Hinduism, Theravada Buddhism, and Mahayana Buddhism: A Comparative Analysis

Hinduism, Theravada Buddhism, and Mahayana Buddhism: A Comparative Analysis

©  by Jens Micah De Guzman

The first traceable roots of Hinduism lie with the conquering Aryans, who moved into the northwest of the Indian subcontinent from about 1500 BC.

The Aryans’ priestly caste, the Brahmans, was responsible for the sacrificial rites. The ritual hymns which they chanted, passed down orally for many centuries, were compiled in the Rigveda, believed to be the earliest of all religious texts.

It is held that the arrival of the Aryan people in India represented a significant moment in the history of Hinduism.

The Aryans supplanted the earlier Harappan culture in the Indus valley, and they are thus the people described in the Vedas, the earliest sacred literature of Hinduism.

On the other hand, Siddhartha Gautama, the founder of Buddhism, was born in the sixth century B.C. in what is now modern Nepal--which was part of India before.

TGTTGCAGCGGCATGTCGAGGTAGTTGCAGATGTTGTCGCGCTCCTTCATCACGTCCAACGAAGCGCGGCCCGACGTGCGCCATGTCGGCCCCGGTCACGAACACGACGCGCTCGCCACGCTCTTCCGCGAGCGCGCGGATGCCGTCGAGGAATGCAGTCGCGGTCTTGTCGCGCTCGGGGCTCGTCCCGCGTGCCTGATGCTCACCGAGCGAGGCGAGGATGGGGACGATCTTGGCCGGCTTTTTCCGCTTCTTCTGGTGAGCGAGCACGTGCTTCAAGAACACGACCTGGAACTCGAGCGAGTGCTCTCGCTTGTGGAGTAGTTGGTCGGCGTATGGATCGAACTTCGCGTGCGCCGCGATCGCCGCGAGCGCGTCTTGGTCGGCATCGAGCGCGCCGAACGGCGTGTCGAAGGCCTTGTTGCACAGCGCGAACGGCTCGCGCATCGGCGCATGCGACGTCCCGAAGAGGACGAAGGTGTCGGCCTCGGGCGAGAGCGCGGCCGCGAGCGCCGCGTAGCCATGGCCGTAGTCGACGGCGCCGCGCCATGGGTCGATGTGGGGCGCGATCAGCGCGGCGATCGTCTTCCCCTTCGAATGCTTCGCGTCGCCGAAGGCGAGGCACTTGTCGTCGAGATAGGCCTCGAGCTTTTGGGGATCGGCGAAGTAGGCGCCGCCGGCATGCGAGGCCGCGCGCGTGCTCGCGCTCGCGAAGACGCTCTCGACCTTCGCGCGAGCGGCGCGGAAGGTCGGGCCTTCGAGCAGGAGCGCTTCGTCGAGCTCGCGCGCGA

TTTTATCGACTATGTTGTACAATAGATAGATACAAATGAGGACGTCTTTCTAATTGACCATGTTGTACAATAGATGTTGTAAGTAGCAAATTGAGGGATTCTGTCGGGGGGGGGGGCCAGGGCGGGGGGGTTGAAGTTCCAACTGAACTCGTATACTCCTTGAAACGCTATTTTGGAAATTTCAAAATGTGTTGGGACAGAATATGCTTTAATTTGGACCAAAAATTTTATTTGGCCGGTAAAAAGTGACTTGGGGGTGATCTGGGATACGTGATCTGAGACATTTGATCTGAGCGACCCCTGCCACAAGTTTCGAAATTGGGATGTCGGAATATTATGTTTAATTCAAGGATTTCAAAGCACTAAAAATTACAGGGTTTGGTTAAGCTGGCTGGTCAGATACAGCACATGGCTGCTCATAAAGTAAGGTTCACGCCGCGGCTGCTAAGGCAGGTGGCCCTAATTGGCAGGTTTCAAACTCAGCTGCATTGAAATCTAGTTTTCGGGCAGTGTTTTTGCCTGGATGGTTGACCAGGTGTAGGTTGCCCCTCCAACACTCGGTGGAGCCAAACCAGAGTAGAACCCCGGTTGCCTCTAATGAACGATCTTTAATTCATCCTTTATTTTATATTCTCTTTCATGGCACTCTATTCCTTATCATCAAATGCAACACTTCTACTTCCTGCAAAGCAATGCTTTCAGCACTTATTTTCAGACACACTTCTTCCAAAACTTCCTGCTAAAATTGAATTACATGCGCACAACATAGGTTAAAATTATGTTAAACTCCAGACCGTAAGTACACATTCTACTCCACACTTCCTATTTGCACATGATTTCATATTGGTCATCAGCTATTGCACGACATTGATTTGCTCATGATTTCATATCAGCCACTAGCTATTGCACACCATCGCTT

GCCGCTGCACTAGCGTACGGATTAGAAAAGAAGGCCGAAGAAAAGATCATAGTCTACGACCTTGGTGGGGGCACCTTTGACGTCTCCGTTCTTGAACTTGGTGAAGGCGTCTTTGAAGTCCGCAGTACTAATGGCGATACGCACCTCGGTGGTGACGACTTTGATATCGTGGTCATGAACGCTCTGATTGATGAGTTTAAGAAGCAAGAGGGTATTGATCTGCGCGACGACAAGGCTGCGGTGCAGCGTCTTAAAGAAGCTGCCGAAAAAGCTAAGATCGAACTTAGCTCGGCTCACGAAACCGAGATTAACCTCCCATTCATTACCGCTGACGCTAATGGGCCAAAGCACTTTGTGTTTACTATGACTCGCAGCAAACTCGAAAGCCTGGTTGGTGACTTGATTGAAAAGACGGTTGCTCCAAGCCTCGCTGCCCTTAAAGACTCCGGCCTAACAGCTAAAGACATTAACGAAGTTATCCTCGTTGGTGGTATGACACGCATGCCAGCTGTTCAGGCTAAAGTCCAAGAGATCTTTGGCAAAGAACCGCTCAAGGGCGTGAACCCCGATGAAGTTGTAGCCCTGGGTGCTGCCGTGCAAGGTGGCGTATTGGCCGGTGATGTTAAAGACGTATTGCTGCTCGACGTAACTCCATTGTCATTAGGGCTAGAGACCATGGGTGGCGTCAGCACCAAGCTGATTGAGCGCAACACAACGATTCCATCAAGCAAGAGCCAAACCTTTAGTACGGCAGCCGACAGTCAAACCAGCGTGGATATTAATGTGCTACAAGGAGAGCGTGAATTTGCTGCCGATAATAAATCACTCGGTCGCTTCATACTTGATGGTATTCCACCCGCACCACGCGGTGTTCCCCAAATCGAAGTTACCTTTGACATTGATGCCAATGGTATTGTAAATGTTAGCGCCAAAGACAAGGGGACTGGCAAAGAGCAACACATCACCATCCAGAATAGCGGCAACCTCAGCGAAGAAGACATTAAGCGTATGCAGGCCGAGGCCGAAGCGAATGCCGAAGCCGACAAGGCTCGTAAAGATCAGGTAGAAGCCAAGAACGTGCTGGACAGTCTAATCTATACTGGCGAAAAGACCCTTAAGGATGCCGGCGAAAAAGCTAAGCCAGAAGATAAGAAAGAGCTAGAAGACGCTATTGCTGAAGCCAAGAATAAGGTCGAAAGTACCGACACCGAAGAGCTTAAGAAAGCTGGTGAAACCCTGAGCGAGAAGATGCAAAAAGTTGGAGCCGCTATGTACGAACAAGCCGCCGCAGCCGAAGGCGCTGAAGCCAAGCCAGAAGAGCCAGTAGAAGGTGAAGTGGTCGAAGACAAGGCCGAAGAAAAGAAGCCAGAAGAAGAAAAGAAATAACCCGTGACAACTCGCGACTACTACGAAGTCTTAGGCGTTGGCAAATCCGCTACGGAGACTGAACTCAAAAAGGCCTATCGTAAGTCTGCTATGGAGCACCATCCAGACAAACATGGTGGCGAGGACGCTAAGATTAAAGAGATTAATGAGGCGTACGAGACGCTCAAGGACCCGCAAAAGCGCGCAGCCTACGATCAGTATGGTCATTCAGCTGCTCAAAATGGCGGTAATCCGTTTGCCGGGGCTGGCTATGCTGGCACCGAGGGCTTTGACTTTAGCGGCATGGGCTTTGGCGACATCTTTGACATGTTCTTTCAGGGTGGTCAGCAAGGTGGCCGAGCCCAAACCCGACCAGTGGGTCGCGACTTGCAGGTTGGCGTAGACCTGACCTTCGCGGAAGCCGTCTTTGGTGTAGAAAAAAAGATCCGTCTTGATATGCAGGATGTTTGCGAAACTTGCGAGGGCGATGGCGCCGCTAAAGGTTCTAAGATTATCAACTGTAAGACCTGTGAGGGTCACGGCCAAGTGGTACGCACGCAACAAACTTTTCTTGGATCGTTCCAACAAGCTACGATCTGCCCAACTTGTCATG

His father, Suddhodana, was the ruler of the Sakya people, and Siddhartha grew up living the extravagant life of a young prince.

Theravada, the ‘Doctrine of the Elders,’ is the name for the school of Buddhism that takes its scriptural inspiration from the Pali Canon, or Tipitaka, which is generally acknowledged as the oldest record of the teachings of that man from India--Siddharta Gautama or Buddha.

Also known as the Great Vehicle, Mahayana Buddhism is the branch of Buddhism prominent in North Asia, such as in China, Mongolia, Tibet, Korea, and Japan.

Technically, it also traces its roots from India. Arising out of schisms, basically about both doctrine and monastic rules, within Indian Buddhism in the first century C.E., the Great Vehicle (naturally) considers itself a more genuine version of the Buddhism.

Many more similiraties can be discerned from these "Indian" religions. Some find their differences minimal, if not unessential. 

Copyright ©  by Jens Micah De Guzman
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